If you’ve been following us for a while, you know that we’re quite fond of finches here at Valley Farms®. In fact, we recently did two exposés on finches: one on the Green Finch and another on the American Goldfinch.
The Fringillidae family encompasses 234 species, two of which are the House Finch (Haemorhous mexicanus) and the Purple Finch (Haemorhous purpureus). These finches look and act quite similar, which causes even the most experienced of birders to frequently confuse the two. While they both enjoy a variety of wild bird feed like finely chopped sunflower hearts, there are distinct differences between the two.
Lucky for you, Valley Farms® has some tips for how to tell the House Finch from the Purple Finch.
Similarities Between House Finches and Purple Finches
The appearances of House Finches and Purple Finches are what cause most people to mistake one for the other. Both are small-to-medium Passeriformes with red and brown plumage. Despite their visual similarities, there are acute differences between House Finches and Purple Finches to look out for that indicate their uniqueness.
Differences Between House Finches and Purple Finches
While the home of a House Finch spans all across North America, Purple Finches are typically confined to just the Northeast, the Pacific Coast, and Canada. Purple Finches even go as far south as Florida for winter migrations, but the main thing to note is that they will likely be absent from the Midwest, whereas House Finches could be there or anywhere across the United States.
The body is the first distinguishing factor between House Finches, which are slender, and Purple Finches, which are stocky and slightly larger. As for color, House Finches tend to be red/orange-red whereas Purple Finches lean more rose-red/pink.
House Finches’ wings feature 2 thin, white wing bars; Purple Finches have rosy red wing bars. As for feather projection (how far the primary feathers reach past the end of the secondary feathers of the folded wings), the reach is significantly shorter on House Finches than on Purple Finches. Last on appearance, a House Finch’s tail is usually rather long with a shallow notch. This contrasts with the Purple Finch’s tail, which is short and features a deep notch.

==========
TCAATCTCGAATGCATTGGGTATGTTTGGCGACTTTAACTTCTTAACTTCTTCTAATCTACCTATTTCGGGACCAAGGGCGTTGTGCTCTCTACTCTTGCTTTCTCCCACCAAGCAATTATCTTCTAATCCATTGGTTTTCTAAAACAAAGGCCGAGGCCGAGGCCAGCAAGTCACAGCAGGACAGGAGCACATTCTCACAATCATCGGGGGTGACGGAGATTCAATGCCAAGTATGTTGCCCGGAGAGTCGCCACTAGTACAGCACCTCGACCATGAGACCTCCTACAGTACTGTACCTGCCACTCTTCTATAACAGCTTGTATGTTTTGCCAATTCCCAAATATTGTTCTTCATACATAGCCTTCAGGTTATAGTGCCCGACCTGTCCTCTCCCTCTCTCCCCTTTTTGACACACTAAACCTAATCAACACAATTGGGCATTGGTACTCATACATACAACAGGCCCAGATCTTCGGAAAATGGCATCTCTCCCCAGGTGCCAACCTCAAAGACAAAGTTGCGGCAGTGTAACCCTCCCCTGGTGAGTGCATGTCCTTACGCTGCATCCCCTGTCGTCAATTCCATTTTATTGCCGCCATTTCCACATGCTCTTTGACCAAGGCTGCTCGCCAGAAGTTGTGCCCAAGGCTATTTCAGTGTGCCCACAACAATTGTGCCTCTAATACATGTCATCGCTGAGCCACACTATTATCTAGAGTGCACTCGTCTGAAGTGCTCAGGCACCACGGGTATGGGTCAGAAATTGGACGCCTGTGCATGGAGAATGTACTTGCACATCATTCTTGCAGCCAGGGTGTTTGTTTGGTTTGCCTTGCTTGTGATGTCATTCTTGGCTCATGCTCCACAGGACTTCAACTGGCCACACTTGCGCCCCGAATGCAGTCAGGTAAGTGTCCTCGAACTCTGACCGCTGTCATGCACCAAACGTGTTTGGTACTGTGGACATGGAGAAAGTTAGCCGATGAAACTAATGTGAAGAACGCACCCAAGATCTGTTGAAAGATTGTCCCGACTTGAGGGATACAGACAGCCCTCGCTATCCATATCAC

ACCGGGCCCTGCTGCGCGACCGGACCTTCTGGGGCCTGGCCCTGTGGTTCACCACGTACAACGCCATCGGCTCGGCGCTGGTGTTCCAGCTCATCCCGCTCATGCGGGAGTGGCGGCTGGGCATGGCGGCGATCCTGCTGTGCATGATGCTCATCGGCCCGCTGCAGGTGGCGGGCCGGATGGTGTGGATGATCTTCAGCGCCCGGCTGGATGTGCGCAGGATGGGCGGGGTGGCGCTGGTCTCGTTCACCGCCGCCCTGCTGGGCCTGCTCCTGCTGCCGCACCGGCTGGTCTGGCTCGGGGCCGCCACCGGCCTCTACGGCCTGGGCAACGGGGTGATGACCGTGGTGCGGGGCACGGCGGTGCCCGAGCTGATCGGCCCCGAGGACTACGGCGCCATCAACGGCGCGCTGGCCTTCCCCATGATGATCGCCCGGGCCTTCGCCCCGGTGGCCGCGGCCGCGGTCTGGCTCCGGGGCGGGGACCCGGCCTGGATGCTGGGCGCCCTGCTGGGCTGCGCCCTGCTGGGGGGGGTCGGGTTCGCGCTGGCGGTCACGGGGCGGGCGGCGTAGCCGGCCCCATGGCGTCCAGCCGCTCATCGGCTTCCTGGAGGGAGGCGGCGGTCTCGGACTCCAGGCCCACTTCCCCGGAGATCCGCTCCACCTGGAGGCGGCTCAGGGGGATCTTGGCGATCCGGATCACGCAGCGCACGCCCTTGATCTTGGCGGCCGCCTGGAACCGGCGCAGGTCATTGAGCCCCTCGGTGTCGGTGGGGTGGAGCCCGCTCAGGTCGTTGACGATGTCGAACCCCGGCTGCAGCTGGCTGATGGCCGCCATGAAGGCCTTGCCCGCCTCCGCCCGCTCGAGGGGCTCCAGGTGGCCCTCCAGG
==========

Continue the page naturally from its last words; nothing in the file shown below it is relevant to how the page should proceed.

The House Finch's warble is loud, resembles a "chirp", and lasts about 3 seconds. The Purple Finch's call is soft and akin to a "pik" or "tek" sound.
Click below for a YouTube video to hear both the Purple Finch and the House Finch's songs!
Both House Finches and Purple Finches like to indulge in wild finch mixes with golden German millet, Nyjer seed, canary seed, and of course chopped sunflower hearts. That said, give them almost any wild bird seed variety and they’ll be pretty happy. Just make sure to use finch feeders specifically. Both types of finches also have an affinity for insects and worms, enjoying beetles, aphids, and caterpillars. This is especially important to note for young finches, as they have a hard time digesting seeds.
While you won’t be able to tell House Finches from Purple Finches based on what they eat, how they eat could be a dead giveaway. More specifically, pay attention to their beaks. The House Finch’s beak is small and bulbous with a curved top and the Purple Finch’s beak is larger and more classically triangular.
Purple Finch at Bird Feeder
Valley Farms Wild Finch Mix Wild Bird Food $15.50
As a bird lover, the best thing you can do to support House, Purple, or any kind of Finch is to maintain a yard and habitat where Finches want to frequent. Keep your backyard well-stocked with high quality wild bird feed from Valley Farms®.